Why I ...believe academic sanctions should be taken against Israel

August 16, 2002

Living in Ramallah where the sight of Israeli tanks has become commonplace and leaving the city by car an impossibility, it is almost a compliment to learn that the rest of the world considers you a participant in the international war on terrorism. Since March 28 when Israeli tanks invaded the city, normal life has been impossible. The entire Palestinian society has been the victim of a merciless economic warfare waged by the Israeli government. Close to one out of ten Palestinian children has acute malnutrition; the economy has been destroyed. It has become an act of heroism for students and faculty to get to their universities.

When I was growing up, wars in the Middle East were no less frequent than they are now. I experienced two before I turned 16 - the Suez war and the war of 1967 between Israel and the Arab countries that Israel calls the six days war. Bearing in mind Israeli policies over the past 30 years, it is not difficult to discern the path Israel is determined to pursue in its latest war with the Palestinians. It is the preservation of the settlements established in the occupied territories after 1967.

It is not untypical for Israel to place its struggle with the Palestinians in the context of whoever is the current international villain. When the communists had that honour, Israel presented its war with them as part of the US war against the Great Evil. When Israeli tanks fired at buildings all around my mother's house during the April invasion, Israel claimed it was rooting out terrorists. The names of the ever-more lethal offensives may become more catchy, but the Israeli objective remains constant. Regardless of political party, successive Israeli governments have been unwavering in their pursuit of the objective of expanding the borders of their country through the inclusion of territories occupied in 1967.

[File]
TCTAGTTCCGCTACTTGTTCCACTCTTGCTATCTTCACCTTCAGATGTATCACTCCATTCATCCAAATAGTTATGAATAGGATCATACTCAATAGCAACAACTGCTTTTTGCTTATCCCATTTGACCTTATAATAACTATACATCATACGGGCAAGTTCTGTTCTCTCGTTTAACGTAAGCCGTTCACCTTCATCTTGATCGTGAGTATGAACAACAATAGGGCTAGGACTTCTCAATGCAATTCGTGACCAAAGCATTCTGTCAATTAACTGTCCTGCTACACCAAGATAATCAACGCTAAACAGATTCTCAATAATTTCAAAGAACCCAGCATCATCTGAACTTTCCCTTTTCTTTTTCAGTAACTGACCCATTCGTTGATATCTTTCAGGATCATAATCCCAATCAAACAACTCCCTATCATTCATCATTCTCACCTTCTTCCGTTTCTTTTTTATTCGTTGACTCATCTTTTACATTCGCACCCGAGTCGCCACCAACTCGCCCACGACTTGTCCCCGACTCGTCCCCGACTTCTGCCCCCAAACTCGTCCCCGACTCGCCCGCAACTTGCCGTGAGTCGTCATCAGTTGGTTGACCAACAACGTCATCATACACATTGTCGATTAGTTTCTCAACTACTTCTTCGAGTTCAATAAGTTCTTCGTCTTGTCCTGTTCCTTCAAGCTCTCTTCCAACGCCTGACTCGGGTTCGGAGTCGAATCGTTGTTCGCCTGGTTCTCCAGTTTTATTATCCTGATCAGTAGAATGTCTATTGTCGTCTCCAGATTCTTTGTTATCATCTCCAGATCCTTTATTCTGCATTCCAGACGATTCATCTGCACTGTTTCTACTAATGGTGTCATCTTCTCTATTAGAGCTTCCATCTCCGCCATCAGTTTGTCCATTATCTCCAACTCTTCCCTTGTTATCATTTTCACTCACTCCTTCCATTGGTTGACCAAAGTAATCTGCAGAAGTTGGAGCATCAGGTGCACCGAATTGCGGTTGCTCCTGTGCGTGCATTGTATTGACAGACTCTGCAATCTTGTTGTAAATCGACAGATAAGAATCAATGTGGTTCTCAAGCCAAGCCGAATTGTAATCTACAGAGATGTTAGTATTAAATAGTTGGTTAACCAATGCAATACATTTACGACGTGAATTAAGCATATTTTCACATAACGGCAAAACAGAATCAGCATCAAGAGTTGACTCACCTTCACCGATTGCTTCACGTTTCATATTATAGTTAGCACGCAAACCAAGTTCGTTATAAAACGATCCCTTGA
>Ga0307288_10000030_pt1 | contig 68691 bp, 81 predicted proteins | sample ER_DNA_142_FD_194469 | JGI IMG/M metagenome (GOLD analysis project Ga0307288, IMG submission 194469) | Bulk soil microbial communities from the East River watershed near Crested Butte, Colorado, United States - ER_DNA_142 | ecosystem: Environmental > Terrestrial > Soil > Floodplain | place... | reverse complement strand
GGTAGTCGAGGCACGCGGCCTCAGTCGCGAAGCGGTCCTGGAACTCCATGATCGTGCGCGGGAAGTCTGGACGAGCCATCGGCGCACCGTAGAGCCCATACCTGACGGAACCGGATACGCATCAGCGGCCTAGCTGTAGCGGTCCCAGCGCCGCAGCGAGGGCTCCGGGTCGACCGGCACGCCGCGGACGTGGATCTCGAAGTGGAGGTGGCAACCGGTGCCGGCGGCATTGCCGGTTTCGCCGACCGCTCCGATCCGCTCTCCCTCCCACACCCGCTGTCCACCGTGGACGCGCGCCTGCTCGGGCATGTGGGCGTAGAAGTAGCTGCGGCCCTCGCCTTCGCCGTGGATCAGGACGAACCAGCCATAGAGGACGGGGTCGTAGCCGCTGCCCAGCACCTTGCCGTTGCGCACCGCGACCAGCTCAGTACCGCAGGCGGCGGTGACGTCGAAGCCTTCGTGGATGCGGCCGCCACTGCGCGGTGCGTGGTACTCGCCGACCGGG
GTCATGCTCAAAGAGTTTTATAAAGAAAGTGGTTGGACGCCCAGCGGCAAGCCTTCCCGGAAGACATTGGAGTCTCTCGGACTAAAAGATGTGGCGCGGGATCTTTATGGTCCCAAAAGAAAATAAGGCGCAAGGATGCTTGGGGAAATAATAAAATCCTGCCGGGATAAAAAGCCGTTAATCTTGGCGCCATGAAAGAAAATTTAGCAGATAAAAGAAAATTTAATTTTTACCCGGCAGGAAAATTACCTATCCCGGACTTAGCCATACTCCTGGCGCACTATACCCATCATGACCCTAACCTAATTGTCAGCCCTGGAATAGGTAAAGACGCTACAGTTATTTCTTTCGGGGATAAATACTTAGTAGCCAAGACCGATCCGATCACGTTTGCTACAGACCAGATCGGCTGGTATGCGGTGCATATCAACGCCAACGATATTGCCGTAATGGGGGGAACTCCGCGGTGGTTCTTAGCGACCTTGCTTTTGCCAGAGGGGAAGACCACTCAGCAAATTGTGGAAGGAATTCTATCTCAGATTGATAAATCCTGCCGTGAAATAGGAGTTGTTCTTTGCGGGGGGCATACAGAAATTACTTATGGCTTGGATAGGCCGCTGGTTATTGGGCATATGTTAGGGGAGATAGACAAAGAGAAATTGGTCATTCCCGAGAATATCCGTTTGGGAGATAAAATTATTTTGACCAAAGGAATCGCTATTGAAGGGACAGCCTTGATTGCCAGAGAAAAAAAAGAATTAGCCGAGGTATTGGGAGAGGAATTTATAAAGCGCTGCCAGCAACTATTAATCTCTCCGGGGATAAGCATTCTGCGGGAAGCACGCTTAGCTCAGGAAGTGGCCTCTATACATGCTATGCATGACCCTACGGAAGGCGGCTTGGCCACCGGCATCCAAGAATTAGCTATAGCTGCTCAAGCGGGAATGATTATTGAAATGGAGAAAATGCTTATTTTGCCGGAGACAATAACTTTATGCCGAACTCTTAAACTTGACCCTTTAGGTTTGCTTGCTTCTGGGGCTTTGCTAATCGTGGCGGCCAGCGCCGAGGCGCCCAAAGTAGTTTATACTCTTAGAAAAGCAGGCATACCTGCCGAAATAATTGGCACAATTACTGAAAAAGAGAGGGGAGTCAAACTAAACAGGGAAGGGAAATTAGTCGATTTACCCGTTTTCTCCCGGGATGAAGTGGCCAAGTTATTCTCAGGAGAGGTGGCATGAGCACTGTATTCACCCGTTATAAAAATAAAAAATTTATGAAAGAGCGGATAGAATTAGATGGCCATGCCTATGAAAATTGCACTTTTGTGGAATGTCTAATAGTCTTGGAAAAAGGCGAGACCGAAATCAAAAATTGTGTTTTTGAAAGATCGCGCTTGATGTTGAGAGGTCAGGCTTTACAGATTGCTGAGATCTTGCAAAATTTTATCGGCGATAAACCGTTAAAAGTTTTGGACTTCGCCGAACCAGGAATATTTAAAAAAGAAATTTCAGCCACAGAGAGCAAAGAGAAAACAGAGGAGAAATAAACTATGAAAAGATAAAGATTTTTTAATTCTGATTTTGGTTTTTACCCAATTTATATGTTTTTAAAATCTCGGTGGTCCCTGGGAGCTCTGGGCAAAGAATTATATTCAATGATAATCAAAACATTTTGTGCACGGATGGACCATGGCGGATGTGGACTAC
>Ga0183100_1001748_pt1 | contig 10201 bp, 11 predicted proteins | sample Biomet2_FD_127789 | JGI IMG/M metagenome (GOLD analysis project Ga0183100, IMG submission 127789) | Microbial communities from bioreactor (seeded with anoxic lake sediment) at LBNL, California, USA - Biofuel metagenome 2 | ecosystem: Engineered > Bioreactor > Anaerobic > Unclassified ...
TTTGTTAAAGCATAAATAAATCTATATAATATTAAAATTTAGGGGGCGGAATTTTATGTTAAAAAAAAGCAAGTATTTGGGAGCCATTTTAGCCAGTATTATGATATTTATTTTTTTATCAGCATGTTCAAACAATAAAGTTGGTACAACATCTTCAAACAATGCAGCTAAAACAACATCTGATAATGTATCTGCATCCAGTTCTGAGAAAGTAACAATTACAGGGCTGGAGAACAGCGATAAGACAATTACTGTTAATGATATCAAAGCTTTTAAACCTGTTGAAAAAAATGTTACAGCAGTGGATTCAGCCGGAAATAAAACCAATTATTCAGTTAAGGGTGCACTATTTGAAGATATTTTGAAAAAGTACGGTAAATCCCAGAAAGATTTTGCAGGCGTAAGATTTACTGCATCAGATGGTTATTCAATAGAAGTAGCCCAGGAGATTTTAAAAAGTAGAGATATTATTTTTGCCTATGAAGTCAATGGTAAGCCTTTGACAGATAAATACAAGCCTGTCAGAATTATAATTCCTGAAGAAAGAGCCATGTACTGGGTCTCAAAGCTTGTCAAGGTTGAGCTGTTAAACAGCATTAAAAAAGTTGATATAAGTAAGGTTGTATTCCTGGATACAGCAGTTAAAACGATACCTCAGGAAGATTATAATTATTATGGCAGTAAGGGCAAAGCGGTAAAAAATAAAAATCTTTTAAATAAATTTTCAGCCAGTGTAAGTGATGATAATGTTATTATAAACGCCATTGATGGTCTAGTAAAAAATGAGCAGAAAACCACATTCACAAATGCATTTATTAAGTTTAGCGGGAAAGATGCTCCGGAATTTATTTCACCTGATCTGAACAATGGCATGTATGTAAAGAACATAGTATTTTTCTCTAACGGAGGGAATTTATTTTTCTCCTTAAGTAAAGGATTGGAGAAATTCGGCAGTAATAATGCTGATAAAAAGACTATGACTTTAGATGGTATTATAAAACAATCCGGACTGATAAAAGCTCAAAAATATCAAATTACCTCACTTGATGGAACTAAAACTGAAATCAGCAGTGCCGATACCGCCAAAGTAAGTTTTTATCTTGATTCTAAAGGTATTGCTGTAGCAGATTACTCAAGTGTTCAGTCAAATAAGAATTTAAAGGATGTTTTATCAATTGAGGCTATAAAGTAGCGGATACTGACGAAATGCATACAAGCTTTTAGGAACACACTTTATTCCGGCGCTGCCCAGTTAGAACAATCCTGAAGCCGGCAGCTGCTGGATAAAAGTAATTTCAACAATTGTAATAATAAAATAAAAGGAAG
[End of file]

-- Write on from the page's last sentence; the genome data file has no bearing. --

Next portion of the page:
Over the past 30 years, the Palestinians have tried various ways of liberating themselves from occupation. The Palestinian Liberation Organisation fought Israel from outside the occupied territories. Palestinians under occupation waged human rights campaigns against Israel; non-violence was tried. Nothing seemed to work. When the PLO embraced diplomacy it ended up signing a peace accord in Oslo that allowed Israel to continue with its settlement programme, which it pursued with added vigour, doubling the number of settlers in the occupied territories.

It is clear the Palestinians cannot win their war of independence against Israel. The international community is legally obliged to enforce respect for international humanitarian law, in particular the Fourth Geneva Convention. It is in this context that the question of academic or other sanctions should be placed: the European Union, for example, has an obligation to review its scientific and technical cooperation agreements with Israel and take measures - such as freezing them - until international humanitarian law is respected.

But international solidarity will not materialise unless the facts are clearly understood. Palestinians have never been blessed with good leadership, which further confuses the basic facts. For example, the fact that while most Palestinians would settle for a Palestinian state in the occupied territories side by side with Israel, Israel continues to make the claim that its war against the Palestinians is a war of survival. Israel's survival is not at stake, the Palestinian nation's certainly is.

Yet even the most glaring facts do not speak for themselves. If not, how could Israel have convinced the world that by fighting to preserve the illegal settlements built in territories occupied in the course of a belligerent war it is helping the world get rid of terrorism.

Strangers in the House: Coming of Age in Occupied Palestine by Raja Shehadeh is published by Profile Books this week, price £9.99.

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